See also[edit]


  1. ^ Or as in Latin: Ixīōn, Ancient Greek: Ιξίων. Sometimes erroneously /ˈɪksiən/ IK-see-ən.


  1. ^ a b c d "JPL Small-Body Database Browser: 28978 Ixion (2001 KX76)" (2014-06-24 last obs.). Jet Propulsion Laboratory. Retrieved 16 June 2017.
  2. ^ a b c Schmadel, Lutz D. (2007). "(28978) Ixion". Dictionary of Minor Planet Names – (28978) Ixion. Springer Berlin Heidelberg. p. 884. doi:10.1007/978-3-540-29925-7_9894. ISBN 978-3-540-00238-3.
  3. ^ M. W. Buie (12 July 2007). "Orbit Fit and Astrometric record for 28978". SwRI, Space Science Department. Retrieved 26 April 2017.
  4. ^ a b c Galiazzo, M.; de la Fuente Marcos, C.; de la Fuente Marcos, R.; Carraro, G.; Maris, M.; Montalto, M. (July 2016). "Photometry of Centaurs and trans-Neptunian objects: 2060 Chiron (1977 UB), 10199 Chariklo (1997 CU26), 38628 Huya (2000 EB173), 28978 Ixion (2001 KX76), and 90482 Orcus (2004 DW)". Astrophysics and Space Science. 361 (7): 15. arXiv:1605.08251. Bibcode:2016Ap&SS.361..212G. doi:10.1007/s10509-016-2801-5.
  5. ^ a b c d Lellouch, E.; Santos-Sanz, P.; Lacerda, P.; Mommert, M.; Duffard, R.; Ortiz, J. L.; et al. (September 2013). ""TNOs are Cool": A survey of the trans-Neptunian region. IX. Thermal properties of Kuiper belt objects and Centaurs from combined Herschel and Spitzer observations" (PDF). Astronomy and Astrophysics. 557: 19. arXiv:1202.3657. Bibcode:2013A&A...557A..60L. doi:10.1051/0004-6361/201322047. Retrieved 26 April 2017.
  6. ^ a b "LCDB Data for (28978) Ixion". Asteroid Lightcurve Database (LCDB). Retrieved 26 April 2017.
  7. ^ a b c Hainaut, O. R.; Boehnhardt, H.; Protopapa, S. (October 2012). "Colours of minor bodies in the outer solar system. II. A statistical analysis revisited". Astronomy and Astrophysics. 546: 20. arXiv:1209.1896. Bibcode:2012A&A...546A.115H. doi:10.1051/0004-6361/201219566. Retrieved 26 April 2017.
  8. ^ a b "AstDys (28978) Ixion Ephemerides". University of Pisa, Department of Mathematics. Retrieved 26 April 2017.
  9. ^ Michael E. Brown. "How many dwarf planets are there in the outer solar system? (updates daily)". California Institute of Technology. Retrieved 26 April 2017.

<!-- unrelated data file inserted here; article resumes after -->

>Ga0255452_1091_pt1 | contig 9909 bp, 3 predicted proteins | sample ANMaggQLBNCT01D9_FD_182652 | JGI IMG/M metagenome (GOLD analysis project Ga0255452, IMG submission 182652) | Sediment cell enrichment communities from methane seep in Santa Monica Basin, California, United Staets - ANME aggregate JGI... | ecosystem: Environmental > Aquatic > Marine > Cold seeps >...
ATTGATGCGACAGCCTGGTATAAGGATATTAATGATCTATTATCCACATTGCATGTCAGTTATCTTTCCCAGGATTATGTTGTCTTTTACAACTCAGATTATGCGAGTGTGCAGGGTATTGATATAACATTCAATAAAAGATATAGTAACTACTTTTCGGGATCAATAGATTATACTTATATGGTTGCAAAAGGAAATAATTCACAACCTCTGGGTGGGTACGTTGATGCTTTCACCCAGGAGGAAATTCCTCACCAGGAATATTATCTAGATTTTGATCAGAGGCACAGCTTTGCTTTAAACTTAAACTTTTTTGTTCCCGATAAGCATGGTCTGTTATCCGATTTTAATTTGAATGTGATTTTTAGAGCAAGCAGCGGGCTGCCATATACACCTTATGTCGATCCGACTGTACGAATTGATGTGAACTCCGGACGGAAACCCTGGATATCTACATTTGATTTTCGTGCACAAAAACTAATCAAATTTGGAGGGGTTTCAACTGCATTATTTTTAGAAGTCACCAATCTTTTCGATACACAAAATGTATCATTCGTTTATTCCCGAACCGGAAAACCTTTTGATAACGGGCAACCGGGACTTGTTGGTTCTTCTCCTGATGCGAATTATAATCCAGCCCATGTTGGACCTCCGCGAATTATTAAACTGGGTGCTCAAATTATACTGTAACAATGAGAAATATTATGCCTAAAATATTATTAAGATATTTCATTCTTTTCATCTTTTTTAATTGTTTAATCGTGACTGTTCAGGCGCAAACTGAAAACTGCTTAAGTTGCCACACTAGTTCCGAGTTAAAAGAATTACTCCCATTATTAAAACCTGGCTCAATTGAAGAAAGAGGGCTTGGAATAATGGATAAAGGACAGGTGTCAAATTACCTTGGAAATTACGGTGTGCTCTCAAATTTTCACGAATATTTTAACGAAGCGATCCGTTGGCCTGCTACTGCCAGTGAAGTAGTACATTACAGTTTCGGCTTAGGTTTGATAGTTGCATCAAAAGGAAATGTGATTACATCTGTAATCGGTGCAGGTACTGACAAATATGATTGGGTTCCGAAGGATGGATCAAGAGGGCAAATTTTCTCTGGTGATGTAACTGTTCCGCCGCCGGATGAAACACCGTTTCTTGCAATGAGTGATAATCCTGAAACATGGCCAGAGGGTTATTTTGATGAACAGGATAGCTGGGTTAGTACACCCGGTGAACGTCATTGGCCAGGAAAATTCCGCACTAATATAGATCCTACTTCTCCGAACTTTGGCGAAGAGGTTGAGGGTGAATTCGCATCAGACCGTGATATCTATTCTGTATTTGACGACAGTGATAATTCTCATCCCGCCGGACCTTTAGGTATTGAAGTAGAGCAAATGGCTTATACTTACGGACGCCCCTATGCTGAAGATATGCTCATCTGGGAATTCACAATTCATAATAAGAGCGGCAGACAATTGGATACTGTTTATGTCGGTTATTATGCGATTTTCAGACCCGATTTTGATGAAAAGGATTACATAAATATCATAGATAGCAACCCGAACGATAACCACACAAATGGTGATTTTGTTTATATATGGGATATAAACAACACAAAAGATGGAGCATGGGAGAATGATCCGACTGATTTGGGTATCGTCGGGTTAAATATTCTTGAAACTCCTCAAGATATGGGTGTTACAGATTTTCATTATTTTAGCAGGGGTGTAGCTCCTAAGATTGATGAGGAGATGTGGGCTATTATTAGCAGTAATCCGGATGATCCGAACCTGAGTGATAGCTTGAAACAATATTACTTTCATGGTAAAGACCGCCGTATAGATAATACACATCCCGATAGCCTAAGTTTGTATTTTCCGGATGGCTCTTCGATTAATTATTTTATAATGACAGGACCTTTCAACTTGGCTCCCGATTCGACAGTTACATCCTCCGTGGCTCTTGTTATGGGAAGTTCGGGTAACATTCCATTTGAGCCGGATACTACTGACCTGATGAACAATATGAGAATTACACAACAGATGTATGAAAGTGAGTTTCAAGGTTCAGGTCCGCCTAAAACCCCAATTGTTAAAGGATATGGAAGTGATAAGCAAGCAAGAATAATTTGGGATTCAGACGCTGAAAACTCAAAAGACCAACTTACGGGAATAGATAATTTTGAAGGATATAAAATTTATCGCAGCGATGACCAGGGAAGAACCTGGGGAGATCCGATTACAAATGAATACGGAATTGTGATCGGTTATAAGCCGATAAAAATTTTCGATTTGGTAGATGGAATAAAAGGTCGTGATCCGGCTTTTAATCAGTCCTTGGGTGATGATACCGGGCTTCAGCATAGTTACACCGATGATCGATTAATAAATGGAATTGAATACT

10. ^ Tancredi, G. (2010). "Physical and dynamical characteristics of icy "dwarf planets" (plutoids)". Icy Bodies of the Solar System: Proceedings IAU Symposium No. 263, 2009 (PDF). Retrieved 26 April 2017.
  11. ^ "28978 Ixion (2001 KX76)". Minor Planet Center. Retrieved 26 April 2017.
  12. ^ Tancredi, G., & Favre, S. (2008) Which are the dwarfs in the Solar System?. Depto. Astronomía, Fac. Ciencias, Montevideo, Uruguay; Observatorio Astronómico Los Molinos, MEC, Uruguay. Retrieved 10-08-2011
  13. ^ R. Stenger (24 August 2001). "New object deemed largest minor planet". CNN. Retrieved 26 April 2017.
  14. ^ F. Bertoldi; W. Altenhoff; N. Junkes (7 October 2002). "Beyond Pluto: Max-Planck radioastronomers measure the sizes of distant minor planets". SpaceRef.com. Retrieved 26 April 2017.
  15. ^ a b Altenhoff, W. J.; Bertoldi, F.; Menten, K. M. (February 2004). "Size estimates of some optically bright KBOs". Astronomy and Astrophysics. 415 (2): 771–775. Bibcode:2004A&A...415..771A. doi:10.1051/0004-6361:20035603. Retrieved 26 April 2017.
  16. ^ W. R. Johnston (5 September 2016). "TNO/Centaur diameters, albedos, and densities". Johnston's Archive. Retrieved 26 April 2017.
  17. ^ a b Marchi, S.; Lazzarin, M.; Magrin, S.; Barbieri, C. (September 2003). "Visible spectroscopy of the two largest known trans-Neptunian objects: Ixion and Quaoar". Astronomy and Astrophysics. 408 (3): L17–L19. Bibcode:2003A&A...408L..17M. doi:10.1051/0004-6361:20031142. Retrieved 26 April 2017.
  18. ^ Licandro, J.; Ghinassi, F.; Testi, L. (June 2002). "Infrared spectroscopy of the largest known trans-Neptunian object 2001 KX75". Astronomy and Astrophysics. 388: L9–L12. arXiv:astro-ph/0204104. Bibcode:2002A&A...388L...9L. doi:10.1051/0004-6361:20020533. Retrieved 26 April 2017.
  19. ^ a b Boehnhardt, H.; Bagnulo, S.; Muinonen, K.; Barucci, M. A.; Kolokolova, L.; Dotto, E.; et al. (February 2004). "Surface characterization of 28978 Ixion (2001 KX76)". Astronomy and Astrophysics. 415 (2): L21–L25. Bibcode:2004A&A...415L..21B. doi:10.1051/0004-6361:20040005. Retrieved 26 April 2017.
  20. ^ Lorin, O.; Rousselot, P. (April 2007). "Search for cometary activity in three Centaurs (60558) Echeclus, 2000 FZ53 and 2000 GM137 and two trans-Neptunian objects [(29981) 1999 TD10 and (28978) Ixion]". Monthly Notices of the Royal Astronomical Society. 376 (2): 881–889. Bibcode:2007MNRAS.376..881L. doi:10.1111/j.1365-2966.2007.11487.x. Retrieved 26 April 2017.
  21. ^ "MPC/MPO/MPS Archive". Minor Planet Center. Retrieved 26 April 2017.
  22. ^ Gleaves, Ashley; Allen, Randall; Tupis, Adam; Quigley, John; Moon, Adam; Roe, Eric; Spencer, David; Youst, Nicholas; Lyne, James (2012-08-13). A Survey of Mission Opportunities to Trans-Neptunian Objects - Part II, Orbital Capture. AIAA/AAS Astrodynamics Specialist Conference. Reston, Virigina: American Institute of Aeronautics and Astronautics. doi:10.2514/6.2012-5066. ISBN 9781624101823.

External links[edit]